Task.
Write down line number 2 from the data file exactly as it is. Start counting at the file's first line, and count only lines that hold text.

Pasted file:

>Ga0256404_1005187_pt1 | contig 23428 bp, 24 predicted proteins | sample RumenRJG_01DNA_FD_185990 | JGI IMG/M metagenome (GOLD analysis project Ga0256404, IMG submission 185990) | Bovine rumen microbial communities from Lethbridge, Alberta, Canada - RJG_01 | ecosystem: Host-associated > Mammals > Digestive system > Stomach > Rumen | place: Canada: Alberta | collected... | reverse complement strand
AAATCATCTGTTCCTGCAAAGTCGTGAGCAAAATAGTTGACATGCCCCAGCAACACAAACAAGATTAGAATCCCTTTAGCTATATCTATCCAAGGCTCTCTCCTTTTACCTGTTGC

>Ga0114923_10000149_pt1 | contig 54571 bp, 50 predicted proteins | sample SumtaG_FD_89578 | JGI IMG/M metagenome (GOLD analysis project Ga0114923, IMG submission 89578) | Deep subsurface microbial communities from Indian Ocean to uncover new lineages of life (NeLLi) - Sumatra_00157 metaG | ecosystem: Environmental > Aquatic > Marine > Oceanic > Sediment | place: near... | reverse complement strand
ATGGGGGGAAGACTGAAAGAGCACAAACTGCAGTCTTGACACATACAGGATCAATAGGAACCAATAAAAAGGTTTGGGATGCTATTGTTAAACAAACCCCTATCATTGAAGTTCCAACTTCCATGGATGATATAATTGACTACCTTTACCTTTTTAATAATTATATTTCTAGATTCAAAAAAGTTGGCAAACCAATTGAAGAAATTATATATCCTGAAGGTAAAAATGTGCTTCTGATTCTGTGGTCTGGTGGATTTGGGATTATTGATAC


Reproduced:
AAATCATCTGTTCCTGCAAAGTCGTGAGCAAAATAGTTGACATGCCCCAGCAACACAAACAAGATTAGAATCCCTTTAGCTATATCTATCCAAGGCTCTCTCCTTTTACCTGTTGC